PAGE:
Blog_20111003_1 One thing I decided after my first visit was that this place begs for people in the images. I made use of my camera’s timer to take some images where I ran out into the frame. In the image above, that is me in the window. I shot one medium exposure frame in addition to the HDR set where I stood on the steps by the window. I then blended myself into the HDR image using Photoshop layers and a mask. It looks like I am outside the window, but I am not.


All HDR images processed with HDR Efx Pro from Niksoftware. Additional processing was done in PS5 with other Nik Filters.

Posted in HDR Photography, Uncategorized

Texture Overlay


When I am out in the field shooting, I try to remember to capture close ups as well as the big picture; get that nitty gritty detail. These close-ups can come in handy later for creating what are known as texture overlays. The image here is a blend of two images taken on my recent outing in Colorado and Utah. The rock structure shown below was taken at Arches National Park at sunset.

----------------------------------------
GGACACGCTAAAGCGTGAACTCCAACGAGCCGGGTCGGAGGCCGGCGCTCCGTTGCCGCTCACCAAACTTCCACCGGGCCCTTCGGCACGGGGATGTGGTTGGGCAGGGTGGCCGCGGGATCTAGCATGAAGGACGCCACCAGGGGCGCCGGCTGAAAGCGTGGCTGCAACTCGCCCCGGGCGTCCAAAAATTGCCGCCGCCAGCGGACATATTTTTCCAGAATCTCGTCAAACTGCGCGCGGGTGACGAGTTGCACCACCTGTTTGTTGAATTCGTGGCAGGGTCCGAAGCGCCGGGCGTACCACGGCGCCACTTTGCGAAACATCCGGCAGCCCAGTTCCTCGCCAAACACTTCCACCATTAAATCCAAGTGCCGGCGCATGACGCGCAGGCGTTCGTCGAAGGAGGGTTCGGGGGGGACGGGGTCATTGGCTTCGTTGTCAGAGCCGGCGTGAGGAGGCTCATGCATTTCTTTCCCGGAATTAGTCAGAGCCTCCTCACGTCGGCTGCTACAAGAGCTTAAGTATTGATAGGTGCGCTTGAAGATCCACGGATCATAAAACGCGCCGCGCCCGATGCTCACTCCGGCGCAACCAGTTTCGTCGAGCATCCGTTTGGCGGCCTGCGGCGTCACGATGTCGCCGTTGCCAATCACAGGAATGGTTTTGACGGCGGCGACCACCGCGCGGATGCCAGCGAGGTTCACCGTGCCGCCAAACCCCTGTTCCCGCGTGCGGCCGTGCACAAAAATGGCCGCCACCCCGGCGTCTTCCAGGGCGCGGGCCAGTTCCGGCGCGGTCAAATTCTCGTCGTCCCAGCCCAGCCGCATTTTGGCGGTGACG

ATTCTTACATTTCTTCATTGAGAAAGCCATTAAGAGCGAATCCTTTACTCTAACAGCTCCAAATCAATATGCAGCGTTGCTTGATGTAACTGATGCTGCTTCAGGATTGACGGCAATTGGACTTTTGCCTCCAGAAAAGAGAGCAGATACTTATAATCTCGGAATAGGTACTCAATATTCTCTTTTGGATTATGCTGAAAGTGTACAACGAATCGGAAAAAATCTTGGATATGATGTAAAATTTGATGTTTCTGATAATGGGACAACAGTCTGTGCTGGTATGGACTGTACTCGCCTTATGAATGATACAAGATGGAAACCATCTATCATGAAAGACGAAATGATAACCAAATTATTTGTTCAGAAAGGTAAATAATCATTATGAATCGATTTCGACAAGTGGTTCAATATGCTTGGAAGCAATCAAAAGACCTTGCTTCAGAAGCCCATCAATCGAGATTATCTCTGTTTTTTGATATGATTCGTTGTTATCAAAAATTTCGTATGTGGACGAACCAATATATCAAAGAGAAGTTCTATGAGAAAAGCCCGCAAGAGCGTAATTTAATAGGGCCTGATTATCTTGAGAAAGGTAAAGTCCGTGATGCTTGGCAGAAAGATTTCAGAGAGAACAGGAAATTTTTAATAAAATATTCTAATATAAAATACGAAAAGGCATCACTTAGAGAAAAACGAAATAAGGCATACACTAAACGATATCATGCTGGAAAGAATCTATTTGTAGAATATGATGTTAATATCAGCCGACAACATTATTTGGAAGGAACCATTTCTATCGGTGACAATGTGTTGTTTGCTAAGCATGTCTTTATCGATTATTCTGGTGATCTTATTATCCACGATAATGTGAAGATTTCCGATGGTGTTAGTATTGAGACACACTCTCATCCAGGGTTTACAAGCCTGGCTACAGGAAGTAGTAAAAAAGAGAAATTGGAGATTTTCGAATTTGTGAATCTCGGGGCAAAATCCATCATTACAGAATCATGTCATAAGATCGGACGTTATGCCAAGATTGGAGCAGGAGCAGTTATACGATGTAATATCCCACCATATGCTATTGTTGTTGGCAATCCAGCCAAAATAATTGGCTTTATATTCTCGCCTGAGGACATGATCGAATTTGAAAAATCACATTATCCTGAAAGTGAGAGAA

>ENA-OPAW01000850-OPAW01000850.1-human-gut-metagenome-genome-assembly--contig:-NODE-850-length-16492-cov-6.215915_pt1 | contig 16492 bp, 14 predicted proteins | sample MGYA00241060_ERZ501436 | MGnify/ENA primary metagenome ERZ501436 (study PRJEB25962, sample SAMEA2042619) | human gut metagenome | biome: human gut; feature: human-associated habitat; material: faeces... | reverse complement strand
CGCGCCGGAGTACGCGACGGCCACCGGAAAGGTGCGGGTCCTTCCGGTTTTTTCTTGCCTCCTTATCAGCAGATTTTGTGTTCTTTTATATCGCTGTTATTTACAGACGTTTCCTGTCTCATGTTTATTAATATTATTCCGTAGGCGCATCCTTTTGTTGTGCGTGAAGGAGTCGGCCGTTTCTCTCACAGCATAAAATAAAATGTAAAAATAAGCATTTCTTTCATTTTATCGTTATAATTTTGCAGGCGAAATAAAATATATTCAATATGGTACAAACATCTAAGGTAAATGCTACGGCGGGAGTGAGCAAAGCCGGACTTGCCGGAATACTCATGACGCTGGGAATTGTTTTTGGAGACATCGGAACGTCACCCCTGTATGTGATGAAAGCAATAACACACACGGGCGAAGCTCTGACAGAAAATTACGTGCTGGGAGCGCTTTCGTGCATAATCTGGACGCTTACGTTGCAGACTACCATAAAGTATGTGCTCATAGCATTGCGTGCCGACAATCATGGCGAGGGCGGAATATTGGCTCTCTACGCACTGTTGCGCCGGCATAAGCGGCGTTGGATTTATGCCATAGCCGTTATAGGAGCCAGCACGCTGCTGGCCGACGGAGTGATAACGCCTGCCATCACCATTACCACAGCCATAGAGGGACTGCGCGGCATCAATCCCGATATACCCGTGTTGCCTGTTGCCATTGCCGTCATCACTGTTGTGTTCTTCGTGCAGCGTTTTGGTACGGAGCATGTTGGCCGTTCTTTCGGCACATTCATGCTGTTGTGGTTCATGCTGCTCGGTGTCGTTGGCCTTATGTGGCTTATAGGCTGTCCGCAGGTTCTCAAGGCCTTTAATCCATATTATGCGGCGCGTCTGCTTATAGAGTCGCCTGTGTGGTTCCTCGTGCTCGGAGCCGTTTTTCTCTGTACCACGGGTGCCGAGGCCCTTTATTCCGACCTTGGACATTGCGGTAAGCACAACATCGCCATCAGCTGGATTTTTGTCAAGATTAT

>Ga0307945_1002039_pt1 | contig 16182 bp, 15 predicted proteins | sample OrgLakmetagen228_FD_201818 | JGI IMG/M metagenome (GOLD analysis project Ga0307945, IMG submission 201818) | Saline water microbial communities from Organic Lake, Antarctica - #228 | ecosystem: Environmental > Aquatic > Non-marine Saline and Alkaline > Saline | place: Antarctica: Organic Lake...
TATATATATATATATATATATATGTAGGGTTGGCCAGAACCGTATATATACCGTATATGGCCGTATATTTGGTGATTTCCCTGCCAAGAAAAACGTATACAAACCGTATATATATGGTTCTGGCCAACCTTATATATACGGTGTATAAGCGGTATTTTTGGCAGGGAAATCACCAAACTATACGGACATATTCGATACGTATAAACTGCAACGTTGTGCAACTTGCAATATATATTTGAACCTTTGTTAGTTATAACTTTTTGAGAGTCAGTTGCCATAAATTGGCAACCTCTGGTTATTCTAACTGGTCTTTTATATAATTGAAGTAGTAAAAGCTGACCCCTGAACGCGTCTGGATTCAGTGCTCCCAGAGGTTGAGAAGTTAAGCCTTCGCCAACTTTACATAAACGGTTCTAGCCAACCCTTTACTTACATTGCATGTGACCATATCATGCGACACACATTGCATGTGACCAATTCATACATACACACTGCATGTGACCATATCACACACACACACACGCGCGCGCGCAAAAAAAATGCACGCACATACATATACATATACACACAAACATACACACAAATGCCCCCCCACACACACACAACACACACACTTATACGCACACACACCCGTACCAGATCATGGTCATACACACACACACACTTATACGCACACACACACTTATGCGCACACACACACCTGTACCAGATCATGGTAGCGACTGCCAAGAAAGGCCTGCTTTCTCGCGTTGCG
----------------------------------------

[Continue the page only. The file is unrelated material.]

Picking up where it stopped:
The close-up texture was taken in the Colorado National Monument. It is shown below.


As I was reviewing the images I noticed the similarity in the contours. One thing I should mention about shooting the texture image: I try to be conscience of the composition formed by the lines or key elements in the texture (often using the rule of thirds). I try to apply the same vision to the composition as I would for any other image.  I find that my texture images often work well with my other images as a result (common eye).